“There was a stage where I was practising for seven hours or more every day just trying to get technique correct, know the notes, not make mistakes and I still make mistakes,” he said with a laugh. “Maybe you would not be able to tell but the mistake is in my head and I know what I want to play. I know what I’m hearing in my head and I’m trying to take it from the intangible and put it into the tangible form so somebody else can enjoy it”.
“There is this one note that needs to be bent slightly, needs to be sharper, flatter, it needs to be the way I hear it and it’s not so it’s a mistake to me. A small distraction gets to be a big distraction. I don’t know if I’m a perfectionist but I try to get everything as close to good as possible or as it can be. I like to try my best at all times,” the saxophonist explained.
He is a part of the Stefan Walcott’s 1688 Orchestra and he loves interacting with the students when they head to schools to play.
“I joined when I was back at BCC. I really love 1688. It is a very good project started by Stefan Walcott. He put the group together, gave it a name based upon a cultural background. [That year] was the year they trained to ban the drums and our African instruments. The focus of the group was to keep the musicians coming out of BCC still playing and keeping the chops up, so the music industry in Barbados wouldn’t die. It’s doing very good.
“We do the For the Children Tour, we go around to various school and jam. That’s great, It’s nice to see the energy you get from the students, It’s good to see them liking the vibe and maybe it inspires a lot of students, in primary and secondary school to play music.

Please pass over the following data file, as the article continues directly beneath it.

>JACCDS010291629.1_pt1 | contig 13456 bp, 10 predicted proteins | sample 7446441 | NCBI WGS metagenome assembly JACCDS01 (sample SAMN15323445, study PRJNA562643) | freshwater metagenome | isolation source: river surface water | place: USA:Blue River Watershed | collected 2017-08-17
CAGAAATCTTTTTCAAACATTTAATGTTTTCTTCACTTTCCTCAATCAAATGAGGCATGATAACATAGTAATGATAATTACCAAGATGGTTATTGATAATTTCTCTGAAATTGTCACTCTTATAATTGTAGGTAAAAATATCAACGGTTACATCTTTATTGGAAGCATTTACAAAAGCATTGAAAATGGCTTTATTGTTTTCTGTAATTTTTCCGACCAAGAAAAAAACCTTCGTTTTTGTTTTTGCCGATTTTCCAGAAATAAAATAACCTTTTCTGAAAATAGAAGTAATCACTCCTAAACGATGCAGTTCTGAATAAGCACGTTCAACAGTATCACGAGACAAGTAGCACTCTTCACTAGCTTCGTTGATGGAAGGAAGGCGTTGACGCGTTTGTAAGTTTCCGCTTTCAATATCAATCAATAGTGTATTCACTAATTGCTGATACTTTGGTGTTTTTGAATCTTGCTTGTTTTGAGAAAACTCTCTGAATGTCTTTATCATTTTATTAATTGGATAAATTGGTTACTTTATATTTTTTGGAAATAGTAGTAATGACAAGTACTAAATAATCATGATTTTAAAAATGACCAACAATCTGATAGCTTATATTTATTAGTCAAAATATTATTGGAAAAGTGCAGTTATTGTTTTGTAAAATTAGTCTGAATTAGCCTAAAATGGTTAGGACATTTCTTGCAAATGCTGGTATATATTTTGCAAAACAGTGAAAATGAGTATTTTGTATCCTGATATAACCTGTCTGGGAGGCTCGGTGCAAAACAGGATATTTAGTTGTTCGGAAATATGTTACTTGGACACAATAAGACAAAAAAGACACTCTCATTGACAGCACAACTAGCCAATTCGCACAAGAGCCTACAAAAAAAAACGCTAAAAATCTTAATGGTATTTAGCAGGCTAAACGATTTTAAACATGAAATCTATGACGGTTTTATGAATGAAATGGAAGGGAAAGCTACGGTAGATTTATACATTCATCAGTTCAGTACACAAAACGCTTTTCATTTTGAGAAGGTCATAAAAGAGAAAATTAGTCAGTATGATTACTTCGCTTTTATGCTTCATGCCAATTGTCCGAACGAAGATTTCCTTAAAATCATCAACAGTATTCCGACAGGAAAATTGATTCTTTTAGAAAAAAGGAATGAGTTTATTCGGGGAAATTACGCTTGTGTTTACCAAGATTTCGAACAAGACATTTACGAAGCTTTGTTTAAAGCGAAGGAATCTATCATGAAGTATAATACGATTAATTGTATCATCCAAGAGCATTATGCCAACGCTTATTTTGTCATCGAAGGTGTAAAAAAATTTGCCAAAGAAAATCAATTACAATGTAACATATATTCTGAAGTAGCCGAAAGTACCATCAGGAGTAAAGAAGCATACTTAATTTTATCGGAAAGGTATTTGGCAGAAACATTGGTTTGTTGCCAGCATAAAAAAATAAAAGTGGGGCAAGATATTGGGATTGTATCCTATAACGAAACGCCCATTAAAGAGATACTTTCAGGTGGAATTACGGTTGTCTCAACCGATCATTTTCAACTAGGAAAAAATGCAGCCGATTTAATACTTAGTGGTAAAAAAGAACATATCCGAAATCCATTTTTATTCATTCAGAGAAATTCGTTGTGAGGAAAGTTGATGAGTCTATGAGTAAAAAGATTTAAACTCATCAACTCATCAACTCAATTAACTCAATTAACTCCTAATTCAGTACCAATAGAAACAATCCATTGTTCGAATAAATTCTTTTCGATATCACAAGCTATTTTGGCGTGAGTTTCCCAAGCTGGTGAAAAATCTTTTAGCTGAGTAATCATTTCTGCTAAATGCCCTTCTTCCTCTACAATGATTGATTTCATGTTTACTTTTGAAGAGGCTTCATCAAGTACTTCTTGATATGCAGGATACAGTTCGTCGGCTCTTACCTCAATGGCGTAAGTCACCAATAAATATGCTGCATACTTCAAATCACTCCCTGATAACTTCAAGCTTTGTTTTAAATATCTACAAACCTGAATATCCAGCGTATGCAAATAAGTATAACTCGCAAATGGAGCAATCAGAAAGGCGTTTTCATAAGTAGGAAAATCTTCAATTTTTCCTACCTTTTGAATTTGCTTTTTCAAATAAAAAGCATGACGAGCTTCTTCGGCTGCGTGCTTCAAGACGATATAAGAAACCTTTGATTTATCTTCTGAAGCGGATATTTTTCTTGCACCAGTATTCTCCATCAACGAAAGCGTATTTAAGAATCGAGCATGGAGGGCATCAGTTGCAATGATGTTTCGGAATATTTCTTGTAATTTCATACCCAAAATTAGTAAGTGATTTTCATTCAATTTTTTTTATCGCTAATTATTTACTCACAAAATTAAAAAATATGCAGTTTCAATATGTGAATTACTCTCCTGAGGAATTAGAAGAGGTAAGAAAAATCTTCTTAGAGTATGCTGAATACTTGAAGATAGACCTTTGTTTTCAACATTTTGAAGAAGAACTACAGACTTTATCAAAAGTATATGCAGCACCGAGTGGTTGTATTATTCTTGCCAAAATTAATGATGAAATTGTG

“I remember we went to a primary school, I don’t remember which one, and we said ‘this is a saxophone’ is there any one who would like to play music when they get older?’. There was this [chorus of] ‘me’,” he said smiling at the memory.
The tours are one way to expose the children to the music so it is not an abstract thing and if they wanted to, they could pursue it at another level, Joseph explained.
He likes jamming with jazz musicians such as Kirk Whalum, Gerald Albright, and Bobby Sparks to name a few and he also enjoyed the workshop he attended with Marcus Miller. “They always have positive energy”, was how he put it.
What are his goals apart from becoming “a great musician”?
“Besides being a better saxophone player and musician overall, I would like to do something with the Barbadians rhythm tuk and spouge. I would like to take those and fuse them somehow with the knowledge I have gained over the years studying music and performing. So somehow I’m going to fuse Caribbean rhythms with jazz harmonies and jazz concepts. Listening to different music and pulling concepts to put original music together.
“Sometimes when I’m practising, I go ‘oops that’s not what I want to play but it sounds really cool, I’m going to write that down’ After I write it, when I go back to it there’s always more to add to it and a song comes out of it.
“I’m playing to do an album in about a year, if so much. I already have a single I’m working on. It’s called On the Other Side. At that time I was coming out of BCC and was exploring concepts so looking at one thing and trying to figure out the complete opposite,” was how he explained the title.
His intention is to make music, travel the world and go wherever music takes him.
Until then he will continue to swim, “run as fast as I can, jump as high as I can, as far as I can off of the [Oistins] jetty into the deepest part and feel myself flying” because it feels very good. firstname.lastname@example.org